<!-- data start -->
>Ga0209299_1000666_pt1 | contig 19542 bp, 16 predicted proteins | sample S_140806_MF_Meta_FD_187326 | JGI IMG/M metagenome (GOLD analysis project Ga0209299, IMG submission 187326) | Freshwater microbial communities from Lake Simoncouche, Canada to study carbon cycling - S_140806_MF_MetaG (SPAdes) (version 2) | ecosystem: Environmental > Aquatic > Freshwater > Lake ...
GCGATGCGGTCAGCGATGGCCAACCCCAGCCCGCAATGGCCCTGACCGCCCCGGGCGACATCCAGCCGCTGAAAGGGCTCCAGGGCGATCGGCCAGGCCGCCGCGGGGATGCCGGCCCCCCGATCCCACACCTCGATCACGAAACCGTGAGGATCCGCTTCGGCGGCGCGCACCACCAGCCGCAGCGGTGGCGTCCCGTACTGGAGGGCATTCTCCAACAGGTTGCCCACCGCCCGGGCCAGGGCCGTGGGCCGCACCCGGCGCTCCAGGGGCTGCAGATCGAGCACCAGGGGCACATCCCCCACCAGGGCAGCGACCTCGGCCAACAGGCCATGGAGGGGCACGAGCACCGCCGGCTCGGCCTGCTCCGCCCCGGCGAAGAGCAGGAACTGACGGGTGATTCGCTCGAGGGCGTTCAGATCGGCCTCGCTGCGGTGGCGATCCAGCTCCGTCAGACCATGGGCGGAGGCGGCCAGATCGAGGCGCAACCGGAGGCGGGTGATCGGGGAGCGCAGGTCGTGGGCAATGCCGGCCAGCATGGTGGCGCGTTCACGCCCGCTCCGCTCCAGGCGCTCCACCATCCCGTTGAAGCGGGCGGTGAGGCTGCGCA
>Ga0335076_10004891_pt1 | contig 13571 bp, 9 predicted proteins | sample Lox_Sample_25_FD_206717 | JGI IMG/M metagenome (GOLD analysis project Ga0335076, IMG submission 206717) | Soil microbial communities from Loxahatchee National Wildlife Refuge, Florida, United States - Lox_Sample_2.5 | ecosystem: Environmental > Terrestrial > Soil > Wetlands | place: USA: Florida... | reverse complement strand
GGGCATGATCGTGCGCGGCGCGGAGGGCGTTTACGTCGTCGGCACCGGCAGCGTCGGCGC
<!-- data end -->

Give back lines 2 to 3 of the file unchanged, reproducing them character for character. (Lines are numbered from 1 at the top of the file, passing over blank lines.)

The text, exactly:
GCGATGCGGTCAGCGATGGCCAACCCCAGCCCGCAATGGCCCTGACCGCCCCGGGCGACATCCAGCCGCTGAAAGGGCTCCAGGGCGATCGGCCAGGCCGCCGCGGGGATGCCGGCCCCCCGATCCCACACCTCGATCACGAAACCGTGAGGATCCGCTTCGGCGGCGCGCACCACCAGCCGCAGCGGTGGCGTCCCGTACTGGAGGGCATTCTCCAACAGGTTGCCCACCGCCCGGGCCAGGGCCGTGGGCCGCACCCGGCGCTCCAGGGGCTGCAGATCGAGCACCAGGGGCACATCCCCCACCAGGGCAGCGACCTCGGCCAACAGGCCATGGAGGGGCACGAGCACCGCCGGCTCGGCCTGCTCCGCCCCGGCGAAGAGCAGGAACTGACGGGTGATTCGCTCGAGGGCGTTCAGATCGGCCTCGCTGCGGTGGCGATCCAGCTCCGTCAGACCATGGGCGGAGGCGGCCAGATCGAGGCGCAACCGGAGGCGGGTGATCGGGGAGCGCAGGTCGTGGGCAATGCCGGCCAGCATGGTGGCGCGTTCACGCCCGCTCCGCTCCAGGCGCTCCACCATCCCGTTGAAGCGGGCGGTGAGGCTGCGCA
>Ga0335076_10004891_pt1 | contig 13571 bp, 9 predicted proteins | sample Lox_Sample_25_FD_206717 | JGI IMG/M metagenome (GOLD analysis project Ga0335076, IMG submission 206717) | Soil microbial communities from Loxahatchee National Wildlife Refuge, Florida, United States - Lox_Sample_2.5 | ecosystem: Environmental > Terrestrial > Soil > Wetlands | place: USA: Florida... | reverse complement strand